Disused sexual health centre to be bulldozed to create more parking at Sunderland Royal Hospital

A hospital building formerly used for sexual health services is set to be demolished and replaced with nearly 40 parking spaces.

Wednesday, 5th February 2020, 6:00 am
Updated Friday, 7th February 2020, 4:50 pm

In January 2020, plans were lodged for a building on the Sunderland Royal Hospital site off Chester Road.

For many years, the hub housed Genitourinary Medicine (GUM) services which include the screening, diagnosis and management of sexually transmitted infections.

However, the building has been vacant since December 2019 after staff moved to a new site within the hospital estate.

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Sunderland Royal Hospital

Under new plans, health bosses aim to demolish the building to make way for 37 extra car parking spaces.

If approved, the plans would increase the number of on-site parking bays from 160 to 197.

A planning application, submitted to Sunderland City Council, adds staff vacated the building on December 14, 2019.

The report reads: “The GUM building has now become vacant, staff have now moved into their new premises in Chester Lodge on the Sunderland Royal site.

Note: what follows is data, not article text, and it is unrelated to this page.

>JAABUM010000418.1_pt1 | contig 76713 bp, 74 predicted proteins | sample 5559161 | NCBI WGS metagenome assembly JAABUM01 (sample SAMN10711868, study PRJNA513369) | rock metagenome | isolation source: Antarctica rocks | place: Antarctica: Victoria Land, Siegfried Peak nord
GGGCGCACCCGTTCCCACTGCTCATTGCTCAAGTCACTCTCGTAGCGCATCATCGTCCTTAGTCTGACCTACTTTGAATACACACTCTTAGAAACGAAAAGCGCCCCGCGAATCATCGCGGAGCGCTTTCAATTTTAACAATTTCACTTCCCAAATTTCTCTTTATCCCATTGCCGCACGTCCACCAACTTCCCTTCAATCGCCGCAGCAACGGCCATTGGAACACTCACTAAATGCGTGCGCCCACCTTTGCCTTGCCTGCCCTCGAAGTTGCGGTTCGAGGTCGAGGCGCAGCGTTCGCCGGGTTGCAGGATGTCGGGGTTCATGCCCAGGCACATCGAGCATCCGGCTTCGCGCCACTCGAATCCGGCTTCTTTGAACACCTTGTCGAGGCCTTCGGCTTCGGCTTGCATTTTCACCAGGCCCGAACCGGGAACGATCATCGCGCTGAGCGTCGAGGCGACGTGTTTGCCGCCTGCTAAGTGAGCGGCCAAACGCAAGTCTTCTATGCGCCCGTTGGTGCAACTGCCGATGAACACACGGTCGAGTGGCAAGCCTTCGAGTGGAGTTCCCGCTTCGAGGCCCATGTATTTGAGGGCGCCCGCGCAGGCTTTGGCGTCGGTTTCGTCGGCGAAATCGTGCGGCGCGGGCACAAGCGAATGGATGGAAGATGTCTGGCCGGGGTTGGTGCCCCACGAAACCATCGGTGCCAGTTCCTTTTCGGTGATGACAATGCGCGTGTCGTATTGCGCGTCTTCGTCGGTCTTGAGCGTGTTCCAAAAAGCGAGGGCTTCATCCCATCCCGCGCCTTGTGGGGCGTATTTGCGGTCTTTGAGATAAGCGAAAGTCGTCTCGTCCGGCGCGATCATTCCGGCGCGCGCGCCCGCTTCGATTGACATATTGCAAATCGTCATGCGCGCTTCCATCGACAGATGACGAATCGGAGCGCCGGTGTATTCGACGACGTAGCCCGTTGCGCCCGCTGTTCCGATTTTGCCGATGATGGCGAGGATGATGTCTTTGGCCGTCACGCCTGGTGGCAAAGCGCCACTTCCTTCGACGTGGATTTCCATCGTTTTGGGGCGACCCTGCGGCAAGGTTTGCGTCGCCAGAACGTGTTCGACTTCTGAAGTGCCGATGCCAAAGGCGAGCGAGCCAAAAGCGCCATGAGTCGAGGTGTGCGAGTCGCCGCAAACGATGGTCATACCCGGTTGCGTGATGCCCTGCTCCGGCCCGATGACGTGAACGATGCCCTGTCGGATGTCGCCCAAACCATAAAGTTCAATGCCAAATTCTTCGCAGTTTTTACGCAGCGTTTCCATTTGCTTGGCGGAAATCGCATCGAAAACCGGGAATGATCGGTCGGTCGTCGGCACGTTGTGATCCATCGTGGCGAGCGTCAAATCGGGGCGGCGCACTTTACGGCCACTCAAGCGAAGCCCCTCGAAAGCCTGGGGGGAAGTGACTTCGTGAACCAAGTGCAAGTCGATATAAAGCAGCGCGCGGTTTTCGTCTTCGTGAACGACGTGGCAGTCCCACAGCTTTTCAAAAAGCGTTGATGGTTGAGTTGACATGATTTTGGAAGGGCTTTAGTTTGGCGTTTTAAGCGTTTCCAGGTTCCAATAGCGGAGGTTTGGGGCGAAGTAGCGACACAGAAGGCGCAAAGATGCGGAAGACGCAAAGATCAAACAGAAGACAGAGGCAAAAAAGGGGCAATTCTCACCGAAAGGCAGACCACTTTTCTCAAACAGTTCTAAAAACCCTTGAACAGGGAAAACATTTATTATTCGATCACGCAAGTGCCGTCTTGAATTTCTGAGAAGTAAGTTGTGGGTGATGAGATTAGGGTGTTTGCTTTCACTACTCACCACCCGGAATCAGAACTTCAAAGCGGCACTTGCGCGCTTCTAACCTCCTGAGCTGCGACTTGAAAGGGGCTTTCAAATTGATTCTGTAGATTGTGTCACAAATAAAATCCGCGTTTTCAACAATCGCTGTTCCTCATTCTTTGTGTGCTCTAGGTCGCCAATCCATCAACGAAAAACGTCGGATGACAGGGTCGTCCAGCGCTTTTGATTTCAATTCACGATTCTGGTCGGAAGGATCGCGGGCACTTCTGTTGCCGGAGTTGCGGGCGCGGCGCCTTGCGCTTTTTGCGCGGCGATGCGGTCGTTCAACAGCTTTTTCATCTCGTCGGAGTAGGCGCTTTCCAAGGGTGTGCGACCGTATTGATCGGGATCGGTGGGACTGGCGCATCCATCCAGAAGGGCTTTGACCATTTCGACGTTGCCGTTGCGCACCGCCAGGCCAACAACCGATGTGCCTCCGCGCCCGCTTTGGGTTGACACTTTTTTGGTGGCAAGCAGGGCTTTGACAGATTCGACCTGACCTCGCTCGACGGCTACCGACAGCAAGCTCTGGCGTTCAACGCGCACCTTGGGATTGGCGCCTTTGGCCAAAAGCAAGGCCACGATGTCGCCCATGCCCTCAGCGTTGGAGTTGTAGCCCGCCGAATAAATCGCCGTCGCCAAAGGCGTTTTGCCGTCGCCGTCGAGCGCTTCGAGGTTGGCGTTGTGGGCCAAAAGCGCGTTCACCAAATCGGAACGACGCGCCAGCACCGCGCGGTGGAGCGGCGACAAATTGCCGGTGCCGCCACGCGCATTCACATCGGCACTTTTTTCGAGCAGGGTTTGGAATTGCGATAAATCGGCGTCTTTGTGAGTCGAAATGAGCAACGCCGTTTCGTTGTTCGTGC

“GUM involves the investigation and management of sexually transmitted infections and HIV. It is mostly outpatient based but does include inpatient care of HIV infection.

“It also includes more specialised services such as young people’s clinics, genital dermatoses, sexual dysfunction and psychosexual medicine and outreach services for sex workers and drug users.”

South Tyneside and Sunderland NHS Foundation Trust’s Director of Planning and Business Development, Peter Sutton, welcomed the planning application.

“The GUM building at Sunderland Royal Hospital site is now no longer required as our sexual health services have relocated to new, improved facilities on the hospital site,” he said.

“We clearly recognise the current pressures on car parking and the demolition of the building will give us the opportunity to provide extra parking spaces in the future.”

A decision on the plans is expected by the end of March following a period of council consultation.

Comments can be made by writing to the council.

Hospital parking has been a hot topic nationally in recent years, with a shortage of spaces and the costs charged to patients and visitors often raised as concerns.